Mendels: The fundamental issue is cross-platform. There's almost no one I talk to who doesn't want to either be heterogeneous and work on Linux or Mac or Windows, or want the option in the future to do that. If developers want to build things, express themselves heterogeneously across the web, across devices, you know, that isn't Microsoft's strength. They've got a lot of strengths but that's not their strength. Their big opportunity is people who have a Microsoft end-to-end environment.

IDG: Adobe has a long history as a software company - over the years, how have you seen business models in software change?

Narayen: If you think about the company it's actually changed very dramatically over these 25 years. We started with a completely royalty model. With Postscript we had HP and IBM and Apple as large customers and that was the business model, royalty based. And we built a very successful applications business on top of that. And then we moved into the enterprise, and that's licence revenue, it's consulting services, etcetera. So we already today have some very different business models all coexisting in our company's financial model, which is clearly very successful and profitable one. Clearly, we see the trend towards both delivery of software through hosted mechanisms and subscriptions and the ability to monetise it differently. Second, is the need for us, for a certain set of customers, to not monetise it by charging them for it but through other advertising mechanisms. It's the spectrum of delivery and business models. Piracy is huge for us in other countries, and that [advertising-supported model] is a way in certain countries to also monetise.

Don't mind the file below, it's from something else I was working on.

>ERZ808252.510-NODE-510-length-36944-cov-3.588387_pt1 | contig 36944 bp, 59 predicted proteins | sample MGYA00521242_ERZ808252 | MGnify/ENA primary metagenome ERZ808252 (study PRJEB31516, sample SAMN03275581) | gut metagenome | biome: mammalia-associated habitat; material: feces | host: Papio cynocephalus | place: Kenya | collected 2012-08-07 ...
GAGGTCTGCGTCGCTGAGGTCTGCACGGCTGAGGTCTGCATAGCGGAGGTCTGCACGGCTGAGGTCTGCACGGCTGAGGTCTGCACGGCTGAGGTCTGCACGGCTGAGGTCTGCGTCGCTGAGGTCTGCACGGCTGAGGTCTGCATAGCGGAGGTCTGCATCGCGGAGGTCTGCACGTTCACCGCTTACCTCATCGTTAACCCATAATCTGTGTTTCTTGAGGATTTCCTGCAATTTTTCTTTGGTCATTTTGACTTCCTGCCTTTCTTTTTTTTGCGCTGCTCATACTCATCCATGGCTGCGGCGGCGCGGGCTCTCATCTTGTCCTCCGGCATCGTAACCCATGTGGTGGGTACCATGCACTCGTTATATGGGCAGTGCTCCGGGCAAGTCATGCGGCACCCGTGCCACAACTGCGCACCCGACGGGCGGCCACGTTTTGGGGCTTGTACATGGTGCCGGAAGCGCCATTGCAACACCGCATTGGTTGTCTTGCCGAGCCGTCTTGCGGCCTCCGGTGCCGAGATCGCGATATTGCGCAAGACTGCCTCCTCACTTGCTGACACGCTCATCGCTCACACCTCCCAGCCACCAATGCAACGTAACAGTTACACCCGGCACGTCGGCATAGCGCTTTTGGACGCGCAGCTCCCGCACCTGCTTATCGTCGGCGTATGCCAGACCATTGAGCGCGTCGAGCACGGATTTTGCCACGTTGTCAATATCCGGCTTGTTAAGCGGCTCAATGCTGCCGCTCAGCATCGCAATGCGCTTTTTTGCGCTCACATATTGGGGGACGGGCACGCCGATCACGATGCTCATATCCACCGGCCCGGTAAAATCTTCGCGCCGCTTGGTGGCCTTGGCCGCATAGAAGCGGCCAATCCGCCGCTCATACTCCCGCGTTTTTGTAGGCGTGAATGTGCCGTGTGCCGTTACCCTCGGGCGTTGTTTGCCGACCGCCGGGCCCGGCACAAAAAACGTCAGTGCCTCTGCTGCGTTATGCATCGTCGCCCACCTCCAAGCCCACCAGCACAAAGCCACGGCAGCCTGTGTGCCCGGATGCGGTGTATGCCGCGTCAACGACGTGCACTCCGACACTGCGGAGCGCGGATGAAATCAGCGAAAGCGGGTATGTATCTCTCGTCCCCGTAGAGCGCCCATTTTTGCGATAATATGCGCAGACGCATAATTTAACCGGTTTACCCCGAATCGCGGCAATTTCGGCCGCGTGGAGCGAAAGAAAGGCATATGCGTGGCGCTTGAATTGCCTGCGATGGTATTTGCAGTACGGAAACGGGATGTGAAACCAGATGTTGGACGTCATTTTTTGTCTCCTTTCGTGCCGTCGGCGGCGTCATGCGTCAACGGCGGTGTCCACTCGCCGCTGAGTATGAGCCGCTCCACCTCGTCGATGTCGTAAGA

IDG: What might be some applications you could offer in this way?

Narayen: Well, take video. With YouTube, right now people just have the ability to upload a video. Wouldn't it be really cool if we provided something that enabled people to do basic video editing through a hosted service, or image editing through a hosted service, or even run your entire enterprise offerings as a hosted service.

(IDG News Service Senior Writer China Martens and Infoworld Assistant News Editor Paul Roberts joined Heichler in conducting the interview in Boston.)